The first joke belongs to the so-called Radio Yerevan family of jokes, which were extremely popular in the Soviet Union during the Brezhnev era. Radio Yerevan was famous for providing sometimes silly, sometimes clever, but always funny, answers to listener questions. "Can an egg be sharp-edged?" Ukrainian Radio inquires of Radio Yerevan in the wake of the Yanukovych incident. "If it's a hedgehog's egg, it can," is Radio Yerevan's answer.
The other joke is this: Yanukovych shows up at a meeting with voters, looks around the gathered group, and asks, "Why are there only women here?" Someone offers this answer: "Because your chief bodyguard said no one with eggs could come in." In common usage, the Ukrainian word for eggs, yaytsya, also refers to testicles.
U.S., UN OFFICIALS EXPECT AFGHAN ELECTIONS TO GO FORWARD, BUT WARN OF VIOLENCE
U.S. Deputy Secretary of State Richard Armitage told the U.S. House of Representatives International Relations Committee that the Afghan presidential election on 9 October will be a success, although he expects militants will try to disrupt the process, "The New York Times" reported on 29 September. Armitage said resurgent Taliban forces might try to derail the election process "by attempting a large-scale attack on election day itself." Speaking before UN Security Council on 28 September, UN Undersecretary-General for peacekeeping operations Jean-Marie Guehenno said that he expects the Afghan elections to take place "in the atmosphere of safety" despite the fact that multiple "incidents across the country on or around elections day cannot be excluded," AP reported. While much international concern appears focused on the security aspect of the elections, human rights groups and Afghans in general are reportedly concerned about the fairness of the process due to issues other than simply security (see "RFE/RL Newsline," 29 September 2004). AT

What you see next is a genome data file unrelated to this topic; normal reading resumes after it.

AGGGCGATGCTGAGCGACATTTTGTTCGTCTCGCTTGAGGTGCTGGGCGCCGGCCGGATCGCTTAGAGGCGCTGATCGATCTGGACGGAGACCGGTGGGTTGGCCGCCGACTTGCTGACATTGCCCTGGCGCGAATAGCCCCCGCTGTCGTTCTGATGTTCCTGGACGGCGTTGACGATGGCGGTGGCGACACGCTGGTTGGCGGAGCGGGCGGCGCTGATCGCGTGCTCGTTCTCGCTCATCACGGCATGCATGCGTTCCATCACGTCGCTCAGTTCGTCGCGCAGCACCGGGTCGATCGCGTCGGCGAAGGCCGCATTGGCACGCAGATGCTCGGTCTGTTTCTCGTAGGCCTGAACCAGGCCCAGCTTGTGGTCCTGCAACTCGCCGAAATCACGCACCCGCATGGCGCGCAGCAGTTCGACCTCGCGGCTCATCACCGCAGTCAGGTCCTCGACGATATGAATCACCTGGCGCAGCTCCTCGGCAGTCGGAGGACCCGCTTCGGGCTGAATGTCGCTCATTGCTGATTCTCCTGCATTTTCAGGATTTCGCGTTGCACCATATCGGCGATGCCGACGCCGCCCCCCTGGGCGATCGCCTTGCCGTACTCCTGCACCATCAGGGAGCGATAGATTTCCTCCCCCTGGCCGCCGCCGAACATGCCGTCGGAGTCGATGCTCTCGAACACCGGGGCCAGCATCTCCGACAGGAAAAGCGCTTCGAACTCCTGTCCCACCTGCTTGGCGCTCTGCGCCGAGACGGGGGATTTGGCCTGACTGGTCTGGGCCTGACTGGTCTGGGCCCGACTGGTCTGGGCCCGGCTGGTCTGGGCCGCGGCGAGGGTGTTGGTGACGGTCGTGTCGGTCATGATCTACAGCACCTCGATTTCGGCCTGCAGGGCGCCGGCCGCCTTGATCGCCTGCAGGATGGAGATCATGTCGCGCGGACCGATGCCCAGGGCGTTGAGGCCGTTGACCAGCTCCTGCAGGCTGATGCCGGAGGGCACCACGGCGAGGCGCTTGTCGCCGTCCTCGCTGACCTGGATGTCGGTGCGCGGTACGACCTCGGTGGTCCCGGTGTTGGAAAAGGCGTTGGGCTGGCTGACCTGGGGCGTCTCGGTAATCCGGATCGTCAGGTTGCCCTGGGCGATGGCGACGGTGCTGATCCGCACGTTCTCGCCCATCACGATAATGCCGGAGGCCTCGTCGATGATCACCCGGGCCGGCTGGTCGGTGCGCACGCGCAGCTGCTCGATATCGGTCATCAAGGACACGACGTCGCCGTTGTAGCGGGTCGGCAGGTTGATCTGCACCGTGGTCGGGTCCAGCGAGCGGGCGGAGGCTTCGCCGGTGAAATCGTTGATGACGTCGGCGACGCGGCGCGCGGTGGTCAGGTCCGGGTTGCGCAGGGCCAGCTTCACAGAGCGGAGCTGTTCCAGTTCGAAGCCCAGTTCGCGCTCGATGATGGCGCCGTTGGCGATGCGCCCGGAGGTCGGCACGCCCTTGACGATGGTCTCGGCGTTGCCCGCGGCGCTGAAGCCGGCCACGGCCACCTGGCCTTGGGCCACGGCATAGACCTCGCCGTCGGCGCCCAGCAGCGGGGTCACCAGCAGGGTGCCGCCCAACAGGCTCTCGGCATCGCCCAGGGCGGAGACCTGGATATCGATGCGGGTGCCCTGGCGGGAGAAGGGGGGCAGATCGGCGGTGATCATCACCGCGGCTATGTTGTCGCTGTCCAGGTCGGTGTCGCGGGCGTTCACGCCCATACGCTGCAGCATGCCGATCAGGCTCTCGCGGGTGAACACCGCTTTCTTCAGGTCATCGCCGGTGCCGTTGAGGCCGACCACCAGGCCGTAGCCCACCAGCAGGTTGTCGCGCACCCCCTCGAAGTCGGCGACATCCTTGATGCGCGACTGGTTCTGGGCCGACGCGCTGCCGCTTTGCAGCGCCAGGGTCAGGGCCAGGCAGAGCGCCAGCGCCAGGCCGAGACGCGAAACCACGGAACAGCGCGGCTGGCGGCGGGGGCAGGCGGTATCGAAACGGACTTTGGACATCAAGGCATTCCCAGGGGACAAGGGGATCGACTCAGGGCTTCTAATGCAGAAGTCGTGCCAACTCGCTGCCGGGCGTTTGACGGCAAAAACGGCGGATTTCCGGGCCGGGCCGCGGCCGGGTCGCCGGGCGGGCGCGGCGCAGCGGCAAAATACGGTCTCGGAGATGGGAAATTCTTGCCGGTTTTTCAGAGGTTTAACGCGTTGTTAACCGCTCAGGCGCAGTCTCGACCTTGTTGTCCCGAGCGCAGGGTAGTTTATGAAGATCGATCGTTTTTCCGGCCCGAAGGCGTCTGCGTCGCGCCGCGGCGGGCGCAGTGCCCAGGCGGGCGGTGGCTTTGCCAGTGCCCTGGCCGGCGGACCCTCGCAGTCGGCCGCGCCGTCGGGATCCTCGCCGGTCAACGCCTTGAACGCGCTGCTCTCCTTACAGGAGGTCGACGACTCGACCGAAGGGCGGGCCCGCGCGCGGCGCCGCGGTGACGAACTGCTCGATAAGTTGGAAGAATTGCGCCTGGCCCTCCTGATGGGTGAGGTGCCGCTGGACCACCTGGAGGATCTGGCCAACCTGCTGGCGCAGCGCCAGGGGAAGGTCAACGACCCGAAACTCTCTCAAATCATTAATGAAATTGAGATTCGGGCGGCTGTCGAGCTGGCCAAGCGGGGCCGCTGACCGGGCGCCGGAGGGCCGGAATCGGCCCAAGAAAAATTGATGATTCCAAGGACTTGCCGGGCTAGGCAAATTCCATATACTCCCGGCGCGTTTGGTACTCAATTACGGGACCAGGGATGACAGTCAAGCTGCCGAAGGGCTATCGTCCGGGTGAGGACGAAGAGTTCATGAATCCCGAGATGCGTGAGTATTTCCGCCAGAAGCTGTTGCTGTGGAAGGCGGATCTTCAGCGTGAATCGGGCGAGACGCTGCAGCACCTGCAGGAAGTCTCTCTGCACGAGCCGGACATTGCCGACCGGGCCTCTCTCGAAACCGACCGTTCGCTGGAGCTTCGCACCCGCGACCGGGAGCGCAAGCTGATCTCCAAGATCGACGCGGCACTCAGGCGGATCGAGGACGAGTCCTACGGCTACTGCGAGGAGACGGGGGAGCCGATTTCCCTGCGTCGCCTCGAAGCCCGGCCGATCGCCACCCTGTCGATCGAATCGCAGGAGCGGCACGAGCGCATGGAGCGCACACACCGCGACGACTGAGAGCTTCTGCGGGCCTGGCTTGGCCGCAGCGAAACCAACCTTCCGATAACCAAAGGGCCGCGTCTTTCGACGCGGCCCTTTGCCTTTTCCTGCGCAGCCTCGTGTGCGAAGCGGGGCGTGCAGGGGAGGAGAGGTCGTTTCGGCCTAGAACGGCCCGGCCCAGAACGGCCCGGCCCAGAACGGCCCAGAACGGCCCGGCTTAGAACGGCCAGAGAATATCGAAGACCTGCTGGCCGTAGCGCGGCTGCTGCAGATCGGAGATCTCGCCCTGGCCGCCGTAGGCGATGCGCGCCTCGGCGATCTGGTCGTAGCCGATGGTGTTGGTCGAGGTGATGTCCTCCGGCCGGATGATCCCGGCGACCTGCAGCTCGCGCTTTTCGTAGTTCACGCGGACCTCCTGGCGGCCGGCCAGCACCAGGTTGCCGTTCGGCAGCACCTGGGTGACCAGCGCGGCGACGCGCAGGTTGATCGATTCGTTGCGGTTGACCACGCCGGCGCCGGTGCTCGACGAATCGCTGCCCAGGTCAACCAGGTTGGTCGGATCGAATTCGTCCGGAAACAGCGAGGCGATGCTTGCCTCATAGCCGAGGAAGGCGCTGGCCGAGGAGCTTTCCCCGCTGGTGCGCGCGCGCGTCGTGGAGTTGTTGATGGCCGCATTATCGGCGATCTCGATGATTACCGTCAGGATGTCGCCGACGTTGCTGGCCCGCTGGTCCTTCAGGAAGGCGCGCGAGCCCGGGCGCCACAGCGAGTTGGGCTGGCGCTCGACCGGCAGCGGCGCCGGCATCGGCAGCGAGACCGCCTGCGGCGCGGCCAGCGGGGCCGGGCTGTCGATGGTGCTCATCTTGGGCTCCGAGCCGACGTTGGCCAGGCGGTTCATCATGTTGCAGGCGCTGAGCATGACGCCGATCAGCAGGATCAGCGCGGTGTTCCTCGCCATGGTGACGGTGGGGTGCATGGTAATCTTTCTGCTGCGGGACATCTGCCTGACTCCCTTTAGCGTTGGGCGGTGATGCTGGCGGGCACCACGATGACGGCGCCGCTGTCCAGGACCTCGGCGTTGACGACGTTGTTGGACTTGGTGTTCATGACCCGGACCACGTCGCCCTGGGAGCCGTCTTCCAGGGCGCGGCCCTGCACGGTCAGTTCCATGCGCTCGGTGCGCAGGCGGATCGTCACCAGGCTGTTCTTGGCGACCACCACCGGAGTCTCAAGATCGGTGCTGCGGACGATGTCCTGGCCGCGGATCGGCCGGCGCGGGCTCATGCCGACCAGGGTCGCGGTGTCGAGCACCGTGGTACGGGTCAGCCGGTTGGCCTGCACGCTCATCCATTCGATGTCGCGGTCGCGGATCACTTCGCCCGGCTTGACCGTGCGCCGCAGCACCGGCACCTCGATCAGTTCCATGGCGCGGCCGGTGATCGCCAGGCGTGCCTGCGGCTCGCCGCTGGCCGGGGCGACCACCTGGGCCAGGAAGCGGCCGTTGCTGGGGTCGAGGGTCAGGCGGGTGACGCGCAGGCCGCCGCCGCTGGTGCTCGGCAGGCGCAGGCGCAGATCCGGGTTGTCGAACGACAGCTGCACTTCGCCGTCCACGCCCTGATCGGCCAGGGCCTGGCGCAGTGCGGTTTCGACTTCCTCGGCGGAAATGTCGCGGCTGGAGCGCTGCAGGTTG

NATO GENERAL ASSURES AFGHAN LEADER OF ELECTION SECURITY
NATO Joint Forces Commander General Gerhard Back told Afghan Transitional Administration Chairman Hamid Karzai in Kabul on 29 September that the NATO-led International Security Assistance Force (ISAF) is fully prepared to ensure security during the forthcoming presidential election, Radio Afghanistan reported. Back also indicated that ISAF and Afghan military and police forces are preparing to improve security for the parliamentary elections due to take place in Afghanistan in April 2005. At a June Summit in Istanbul, NATO leaders agreed to support those two election processes (see "RFE/RL Afghanistan Report," 18 June and 1 July 2004). AT
GERMAN AND SWISS SOLDIERS INJURED IN NORTHERN AFGHANISTAN
Two German soldiers and a Swiss colleague attached to the German-led Provincial Reconstruction Team (PRT) in Konduz Province were injured on 29 September when their camp came under attack, ddp reported. According to an unidentified German Defense Ministry spokesman, the soldiers were injured when a grenade hit the PRT camp. The PRT camp houses approximately 270 troops and 30 civilians and is one of five PRTs under NATO command. Germany, with around 1,500 troops, is the largest contributor to the 8,000-strong ISAF. AT
CLASH REPORTED BETWEEN KARZAI AND QANUNI SUPPORTERS IN WESTERN AFGHANISTAN...